Terms Offered: TBD. Will be offered 2023-24
Prerequisite(s): PQ: GREK 20300 or equivalent
Equivalent Course(s): GREK 23220

GREK 32515. Greek Historians: Thucydides. 100 Units.

In this course we will read book 1 of Thucydides, his description of the run-up to the Peloponnesian War, in Greek. We will pay attention to Thucydides' style and approach to historiography, sinking our teeth into this difficult but endlessly fascinating text.

Terms Offered: TBD. Will be offered 2023-24
Prerequisite(s): At least two years of Greek.
Equivalent Course(s): FNDL 22517, GREK 22515

GREK 32700. Survey of Greek Literature I. 100 Units.

This course will cover the long life of ancient Greek poetry, touching on many genres in their first forms: epic and hymns, didactic, theogonic, iambic, elegiac, lyric, epinician, tragic, comedic, pastoral, dithyrambic poetry and poems that are practically unclassifiable. We will seek to discuss key moments, passages, and poems that give entry to larger literary questions and themes. We will pay particular attention to details of genre, dialect, and meter, while also being attentive to the history of scholarship that attends on these traditions. We will read some secondary literature and a lot of Greek.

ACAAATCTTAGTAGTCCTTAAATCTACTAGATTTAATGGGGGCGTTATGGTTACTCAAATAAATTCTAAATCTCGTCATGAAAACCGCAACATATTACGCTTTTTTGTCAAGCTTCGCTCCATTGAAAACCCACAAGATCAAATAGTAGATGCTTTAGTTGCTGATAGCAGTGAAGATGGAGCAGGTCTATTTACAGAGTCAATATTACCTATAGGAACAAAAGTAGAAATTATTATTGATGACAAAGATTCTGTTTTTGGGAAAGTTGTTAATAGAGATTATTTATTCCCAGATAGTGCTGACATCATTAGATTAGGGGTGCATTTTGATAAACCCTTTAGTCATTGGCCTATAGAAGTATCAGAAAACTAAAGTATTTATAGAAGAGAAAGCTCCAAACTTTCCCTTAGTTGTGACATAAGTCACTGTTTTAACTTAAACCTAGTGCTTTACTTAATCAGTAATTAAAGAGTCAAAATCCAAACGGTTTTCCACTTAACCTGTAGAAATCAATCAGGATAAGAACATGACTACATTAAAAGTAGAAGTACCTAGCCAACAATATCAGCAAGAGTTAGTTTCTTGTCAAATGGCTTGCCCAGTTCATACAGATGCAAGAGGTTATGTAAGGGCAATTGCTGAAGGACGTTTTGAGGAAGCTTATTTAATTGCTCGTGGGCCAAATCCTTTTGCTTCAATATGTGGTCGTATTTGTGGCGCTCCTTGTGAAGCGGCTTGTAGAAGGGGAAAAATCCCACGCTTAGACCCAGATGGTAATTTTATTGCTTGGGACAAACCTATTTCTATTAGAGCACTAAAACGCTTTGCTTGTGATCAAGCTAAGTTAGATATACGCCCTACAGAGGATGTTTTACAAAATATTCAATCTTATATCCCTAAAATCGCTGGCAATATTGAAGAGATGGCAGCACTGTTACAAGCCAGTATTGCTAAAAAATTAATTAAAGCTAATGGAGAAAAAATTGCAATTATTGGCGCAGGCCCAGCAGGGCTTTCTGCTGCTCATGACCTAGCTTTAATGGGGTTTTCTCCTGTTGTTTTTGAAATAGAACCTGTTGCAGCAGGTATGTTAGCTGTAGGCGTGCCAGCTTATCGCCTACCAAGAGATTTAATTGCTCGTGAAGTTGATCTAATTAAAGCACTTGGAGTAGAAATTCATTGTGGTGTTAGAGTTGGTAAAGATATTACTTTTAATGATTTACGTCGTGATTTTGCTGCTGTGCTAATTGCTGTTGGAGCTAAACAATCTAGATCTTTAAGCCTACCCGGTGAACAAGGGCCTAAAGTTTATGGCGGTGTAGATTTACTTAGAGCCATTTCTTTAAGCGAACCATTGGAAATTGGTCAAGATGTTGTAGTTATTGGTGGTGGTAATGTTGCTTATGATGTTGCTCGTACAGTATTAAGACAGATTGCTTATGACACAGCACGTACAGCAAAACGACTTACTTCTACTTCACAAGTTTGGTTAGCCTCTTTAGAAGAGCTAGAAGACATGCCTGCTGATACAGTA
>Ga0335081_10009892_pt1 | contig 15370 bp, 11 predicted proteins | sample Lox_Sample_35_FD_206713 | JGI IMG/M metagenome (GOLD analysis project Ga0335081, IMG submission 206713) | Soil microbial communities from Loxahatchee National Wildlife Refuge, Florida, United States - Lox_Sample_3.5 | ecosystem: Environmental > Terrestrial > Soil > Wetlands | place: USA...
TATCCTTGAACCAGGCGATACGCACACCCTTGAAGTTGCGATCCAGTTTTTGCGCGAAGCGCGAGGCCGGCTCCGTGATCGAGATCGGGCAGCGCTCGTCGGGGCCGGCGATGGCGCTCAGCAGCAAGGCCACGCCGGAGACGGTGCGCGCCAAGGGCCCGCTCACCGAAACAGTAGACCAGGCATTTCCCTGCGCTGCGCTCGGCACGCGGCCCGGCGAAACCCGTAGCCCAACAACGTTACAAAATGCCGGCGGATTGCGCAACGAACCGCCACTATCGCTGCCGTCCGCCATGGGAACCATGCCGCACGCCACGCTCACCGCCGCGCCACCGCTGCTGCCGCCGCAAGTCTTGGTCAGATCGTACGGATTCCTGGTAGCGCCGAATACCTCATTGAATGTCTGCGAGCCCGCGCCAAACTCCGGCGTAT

Instructor(s): S. Nooter     Terms Offered: Winter

GREK 32800. Survey of Greek Literature II. 100 Units.

A study of the creation of the canonical Greek prose style in the 5th and 4th centuries. Rapid reading and translation exercises.

Instructor(s): H. Dik     Terms Offered: Spring